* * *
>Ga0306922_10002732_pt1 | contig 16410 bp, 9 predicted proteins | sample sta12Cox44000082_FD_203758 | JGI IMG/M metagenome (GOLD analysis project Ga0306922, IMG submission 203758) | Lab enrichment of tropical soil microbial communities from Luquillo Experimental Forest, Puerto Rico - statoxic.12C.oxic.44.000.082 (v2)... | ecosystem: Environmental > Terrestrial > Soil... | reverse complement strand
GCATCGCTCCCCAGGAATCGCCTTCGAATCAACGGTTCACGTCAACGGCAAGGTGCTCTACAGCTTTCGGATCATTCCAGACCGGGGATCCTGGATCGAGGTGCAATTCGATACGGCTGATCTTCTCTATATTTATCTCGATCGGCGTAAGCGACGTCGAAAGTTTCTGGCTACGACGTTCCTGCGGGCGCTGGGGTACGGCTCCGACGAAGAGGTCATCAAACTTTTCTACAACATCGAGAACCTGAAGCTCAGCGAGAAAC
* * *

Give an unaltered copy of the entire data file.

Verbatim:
>Ga0306922_10002732_pt1 | contig 16410 bp, 9 predicted proteins | sample sta12Cox44000082_FD_203758 | JGI IMG/M metagenome (GOLD analysis project Ga0306922, IMG submission 203758) | Lab enrichment of tropical soil microbial communities from Luquillo Experimental Forest, Puerto Rico - statoxic.12C.oxic.44.000.082 (v2)... | ecosystem: Environmental > Terrestrial > Soil... | reverse complement strand
GCATCGCTCCCCAGGAATCGCCTTCGAATCAACGGTTCACGTCAACGGCAAGGTGCTCTACAGCTTTCGGATCATTCCAGACCGGGGATCCTGGATCGAGGTGCAATTCGATACGGCTGATCTTCTCTATATTTATCTCGATCGGCGTAAGCGACGTCGAAAGTTTCTGGCTACGACGTTCCTGCGGGCGCTGGGGTACGGCTCCGACGAAGAGGTCATCAAACTTTTCTACAACATCGAGAACCTGAAGCTCAGCGAGAAAC